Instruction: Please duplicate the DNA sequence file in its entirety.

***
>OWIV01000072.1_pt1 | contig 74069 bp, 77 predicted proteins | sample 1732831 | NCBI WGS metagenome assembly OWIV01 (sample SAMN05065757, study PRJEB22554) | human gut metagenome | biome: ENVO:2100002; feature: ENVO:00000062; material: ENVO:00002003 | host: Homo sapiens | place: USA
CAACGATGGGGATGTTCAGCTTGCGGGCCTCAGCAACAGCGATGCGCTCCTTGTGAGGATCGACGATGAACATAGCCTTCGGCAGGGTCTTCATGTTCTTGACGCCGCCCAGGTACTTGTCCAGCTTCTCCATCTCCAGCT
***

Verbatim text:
>OWIV01000072.1_pt1 | contig 74069 bp, 77 predicted proteins | sample 1732831 | NCBI WGS metagenome assembly OWIV01 (sample SAMN05065757, study PRJEB22554) | human gut metagenome | biome: ENVO:2100002; feature: ENVO:00000062; material: ENVO:00002003 | host: Homo sapiens | place: USA
CAACGATGGGGATGTTCAGCTTGCGGGCCTCAGCAACAGCGATGCGCTCCTTGTGAGGATCGACGATGAACATAGCCTTCGGCAGGGTCTTCATGTTCTTGACGCCGCCCAGGTACTTGTCCAGCTTCTCCATCTCCAGCT